CARLSBAD, Calif. -- To those wondering if Martina Hingis would regain her game, the Swiss teen-ager provided an emphatic answer with a 6-4, 6-0 victory over Venus Williams in the TIG Classic on Sunday.
"That was a great test for me to see where I'm at right now," she said. "I feel like I'm pretty good."
Hingis needed just over an hour to beat the fourth-seeded Williams for her first title since the German Open in May.
"Some people said is she ever going to come back," Hingis said. "This is a good opportunity for me to show here I am again."
Hingis also regained the No. 1 ranking she lost to Lindsay Davenport after Wimbledon, where Hingis was knocked out in the first round. Davenport will drop to No. 2 in the WTA Tour rankings released Monday. Williams remains fourth behind Steffi Graf.
Thomas Johansson overcame a groin injury to win the du Maurier Open men's tennis championship with a 1-6, 6-3, 6-3 upset over third-seeded Yevgeny Kafelnikov of Russia on Sunday in Montreal.
Johansson, the 11th seed, became the first player in eight years to win the du Maurier in his first appearance at the event, also known as the Canadian Open. Andrei Chesnokov of Russia did it in 1991.
Unseeded Czech Denisa Chladkova led fourth-seeded Maria Antonia Sanchez-Lorenzo of Spain 7-6 (7-2), 1-0 Sunday when rain halted play in the Sanex Trophy tennis tournament title match in Knokke, Belgium. The final will be completed today.
Sixth-seeded Younes El Aynaoui of Morocco easily defeated Argentina's Mariano Zabaleta 6-0, 6-3 Sunday in a shortened final of the Grolsch Open tennis tournament in Amsterdam.
The results of the Atlantic City Ocean Marathon Swim are in doubt after swimming's international governing body voted Sunday to uphold the suspensions of the winner and third-place finisher.
The doping panel of FINA voted to uphold the suspensions of David Meca-Medina and Igor Majcen of Slovenia, race director Sid Cassidy said.
The international swimming federation temporarily suspended Meca-Medina and Majcen in May, saying both tested positive for the steroid nandrolone during the Jan. 31 World Cup event in Salvador de Bahia, Brazil. FINA issued a letter Aug. 2 temporarily staying the suspensions and allowing the swimmers to compete in Atlantic City.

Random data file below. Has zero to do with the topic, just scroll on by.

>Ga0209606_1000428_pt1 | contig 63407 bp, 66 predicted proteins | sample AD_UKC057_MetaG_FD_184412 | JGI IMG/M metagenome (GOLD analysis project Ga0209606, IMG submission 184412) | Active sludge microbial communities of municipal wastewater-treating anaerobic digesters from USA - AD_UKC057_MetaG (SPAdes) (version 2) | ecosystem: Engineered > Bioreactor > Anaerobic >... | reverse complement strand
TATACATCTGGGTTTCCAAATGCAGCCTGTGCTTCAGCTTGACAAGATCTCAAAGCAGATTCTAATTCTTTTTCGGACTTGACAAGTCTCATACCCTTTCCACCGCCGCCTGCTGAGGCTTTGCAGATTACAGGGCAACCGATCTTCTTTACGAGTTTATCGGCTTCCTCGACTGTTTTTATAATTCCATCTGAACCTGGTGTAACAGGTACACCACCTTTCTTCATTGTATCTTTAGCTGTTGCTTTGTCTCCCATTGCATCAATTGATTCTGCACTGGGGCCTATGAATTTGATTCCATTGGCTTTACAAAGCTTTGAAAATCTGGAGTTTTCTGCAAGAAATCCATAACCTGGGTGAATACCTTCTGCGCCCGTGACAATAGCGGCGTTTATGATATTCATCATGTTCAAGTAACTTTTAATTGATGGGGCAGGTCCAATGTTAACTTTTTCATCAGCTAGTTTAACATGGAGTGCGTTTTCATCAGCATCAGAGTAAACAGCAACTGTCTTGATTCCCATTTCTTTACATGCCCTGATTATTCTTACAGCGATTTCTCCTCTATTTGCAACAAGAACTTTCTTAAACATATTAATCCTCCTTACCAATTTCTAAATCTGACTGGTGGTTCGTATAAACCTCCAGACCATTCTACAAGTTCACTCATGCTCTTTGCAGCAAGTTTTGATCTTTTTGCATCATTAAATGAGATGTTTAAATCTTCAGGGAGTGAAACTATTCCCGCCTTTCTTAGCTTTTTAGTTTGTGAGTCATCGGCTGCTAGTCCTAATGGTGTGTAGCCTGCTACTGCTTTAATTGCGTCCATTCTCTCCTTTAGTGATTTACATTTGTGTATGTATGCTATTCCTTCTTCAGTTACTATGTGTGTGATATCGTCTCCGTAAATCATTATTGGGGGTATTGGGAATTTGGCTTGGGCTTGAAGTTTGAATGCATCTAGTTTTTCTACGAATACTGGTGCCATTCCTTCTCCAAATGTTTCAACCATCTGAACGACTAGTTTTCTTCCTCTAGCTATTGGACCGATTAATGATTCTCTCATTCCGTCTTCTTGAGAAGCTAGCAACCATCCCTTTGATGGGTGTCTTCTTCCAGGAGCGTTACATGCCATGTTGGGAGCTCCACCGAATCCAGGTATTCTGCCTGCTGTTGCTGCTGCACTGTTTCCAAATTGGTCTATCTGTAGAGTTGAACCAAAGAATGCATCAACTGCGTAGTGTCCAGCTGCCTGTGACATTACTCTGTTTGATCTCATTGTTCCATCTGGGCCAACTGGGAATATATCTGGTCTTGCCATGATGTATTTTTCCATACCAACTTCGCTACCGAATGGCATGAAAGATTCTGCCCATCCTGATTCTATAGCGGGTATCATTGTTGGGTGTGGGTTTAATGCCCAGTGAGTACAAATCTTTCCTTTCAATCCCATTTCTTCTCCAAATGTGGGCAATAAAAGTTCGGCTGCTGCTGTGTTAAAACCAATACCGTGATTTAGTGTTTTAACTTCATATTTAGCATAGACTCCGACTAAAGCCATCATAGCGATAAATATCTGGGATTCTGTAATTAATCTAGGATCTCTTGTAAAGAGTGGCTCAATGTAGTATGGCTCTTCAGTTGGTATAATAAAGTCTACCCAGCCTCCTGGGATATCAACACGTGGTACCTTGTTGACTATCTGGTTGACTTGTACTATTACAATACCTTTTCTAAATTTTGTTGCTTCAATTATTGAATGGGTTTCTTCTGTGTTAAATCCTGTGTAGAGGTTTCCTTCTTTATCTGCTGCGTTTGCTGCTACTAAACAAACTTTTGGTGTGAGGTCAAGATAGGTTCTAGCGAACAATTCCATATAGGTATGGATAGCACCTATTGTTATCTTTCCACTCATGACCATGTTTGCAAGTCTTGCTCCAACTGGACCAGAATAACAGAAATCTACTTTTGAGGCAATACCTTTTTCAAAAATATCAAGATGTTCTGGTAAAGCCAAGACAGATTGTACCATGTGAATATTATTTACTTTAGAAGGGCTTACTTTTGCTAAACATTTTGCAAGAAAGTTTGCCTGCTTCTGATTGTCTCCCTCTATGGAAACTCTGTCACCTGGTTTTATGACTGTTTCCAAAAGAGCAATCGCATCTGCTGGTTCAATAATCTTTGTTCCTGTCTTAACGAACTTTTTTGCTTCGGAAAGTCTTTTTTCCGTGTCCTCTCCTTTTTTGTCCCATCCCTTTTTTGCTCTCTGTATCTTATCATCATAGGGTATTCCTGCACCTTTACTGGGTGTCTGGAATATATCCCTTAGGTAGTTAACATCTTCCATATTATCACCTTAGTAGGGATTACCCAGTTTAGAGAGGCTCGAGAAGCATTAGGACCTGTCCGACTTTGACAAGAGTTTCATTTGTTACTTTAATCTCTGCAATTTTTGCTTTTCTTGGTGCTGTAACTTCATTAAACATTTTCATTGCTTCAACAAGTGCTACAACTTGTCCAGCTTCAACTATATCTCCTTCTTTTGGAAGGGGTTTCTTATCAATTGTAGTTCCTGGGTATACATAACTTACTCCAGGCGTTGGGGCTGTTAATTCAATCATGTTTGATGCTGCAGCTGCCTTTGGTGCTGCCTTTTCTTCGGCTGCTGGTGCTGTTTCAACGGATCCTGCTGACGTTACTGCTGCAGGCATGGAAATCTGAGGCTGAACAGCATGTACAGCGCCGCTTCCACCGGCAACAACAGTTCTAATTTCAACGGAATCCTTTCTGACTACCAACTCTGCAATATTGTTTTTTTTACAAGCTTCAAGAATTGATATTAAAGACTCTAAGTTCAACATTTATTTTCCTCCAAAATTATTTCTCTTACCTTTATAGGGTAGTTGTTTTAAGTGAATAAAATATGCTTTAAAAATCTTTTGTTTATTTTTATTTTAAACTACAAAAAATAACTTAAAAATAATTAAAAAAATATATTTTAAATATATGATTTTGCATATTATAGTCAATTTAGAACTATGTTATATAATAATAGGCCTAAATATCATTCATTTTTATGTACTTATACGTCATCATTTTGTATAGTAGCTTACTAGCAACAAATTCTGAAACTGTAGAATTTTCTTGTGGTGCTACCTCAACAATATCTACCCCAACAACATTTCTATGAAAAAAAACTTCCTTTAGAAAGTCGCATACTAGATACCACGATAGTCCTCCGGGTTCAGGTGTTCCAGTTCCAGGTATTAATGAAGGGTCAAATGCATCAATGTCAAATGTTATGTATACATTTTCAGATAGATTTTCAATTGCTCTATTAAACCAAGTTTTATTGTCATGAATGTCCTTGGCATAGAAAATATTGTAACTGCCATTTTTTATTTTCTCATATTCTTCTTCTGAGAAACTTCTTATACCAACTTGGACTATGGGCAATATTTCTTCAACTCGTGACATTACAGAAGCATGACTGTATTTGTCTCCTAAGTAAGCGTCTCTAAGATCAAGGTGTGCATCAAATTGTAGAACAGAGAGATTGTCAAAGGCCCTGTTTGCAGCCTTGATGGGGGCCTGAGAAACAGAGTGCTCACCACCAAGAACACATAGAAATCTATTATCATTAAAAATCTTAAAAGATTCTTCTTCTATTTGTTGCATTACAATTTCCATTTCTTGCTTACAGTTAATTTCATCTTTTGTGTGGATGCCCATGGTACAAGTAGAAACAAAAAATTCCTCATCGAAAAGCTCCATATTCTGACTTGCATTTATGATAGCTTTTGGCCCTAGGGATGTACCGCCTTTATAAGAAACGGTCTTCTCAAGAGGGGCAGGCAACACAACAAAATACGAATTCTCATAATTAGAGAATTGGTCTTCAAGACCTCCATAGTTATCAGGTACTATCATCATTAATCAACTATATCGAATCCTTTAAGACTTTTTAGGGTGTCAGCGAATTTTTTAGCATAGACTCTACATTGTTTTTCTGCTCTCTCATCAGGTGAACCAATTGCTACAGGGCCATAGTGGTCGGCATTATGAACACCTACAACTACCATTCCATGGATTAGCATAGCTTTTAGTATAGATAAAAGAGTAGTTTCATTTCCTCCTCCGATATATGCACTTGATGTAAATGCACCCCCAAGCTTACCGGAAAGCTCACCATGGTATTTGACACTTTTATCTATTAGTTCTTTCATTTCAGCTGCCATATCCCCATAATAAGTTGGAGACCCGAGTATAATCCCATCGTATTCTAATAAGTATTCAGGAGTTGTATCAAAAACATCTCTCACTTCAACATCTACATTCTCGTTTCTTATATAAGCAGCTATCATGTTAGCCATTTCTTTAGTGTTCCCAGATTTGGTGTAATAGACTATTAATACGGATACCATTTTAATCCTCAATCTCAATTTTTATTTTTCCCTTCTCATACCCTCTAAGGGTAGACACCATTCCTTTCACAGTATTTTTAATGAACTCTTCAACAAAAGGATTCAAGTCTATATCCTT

A ban on American and Japanese marching band members performing at the Sydney Olympics opening ceremony will be reversed this week, Sydney's Daily Telegraph newspaper reported Monday.
Under a plan devised by Olympic officials, the bands' contractor -- American-based World Projects Corporation -- also would be offered a substantial sum to cover legal costs, the newspaper said.
The paper reports the Sydney organizing committee will be asked to approve a new international band comprising "hundreds" more Australians and more players from other nations.
The Americans and Japanese would be offered no less than the seven minutes they were originally promised in the Sept. 15, 2000 opening ceremony.
Trainer Elliott Walden made all the right decisions and Menifee did the rest, roaring down the stretch to win the $1 million Haskell Invitation Sunday by a half-length at Monmouth Park.
Walden, who is on a roll with victories in the Whitney, Haskell and Jim Dandy in the last week, scratched Ecton Park from the Haskell Friday and in favor of the Jim Dandy at Saratoga Sunday, which he won easily.
Meanwhile, Menifee who went off as the 3-2 favorite, stalked Forestry and Cat Thief from the halfway mark. Then Menifee, ridden by Pat Day, rushed past his two rivals to win in 1:48.6.
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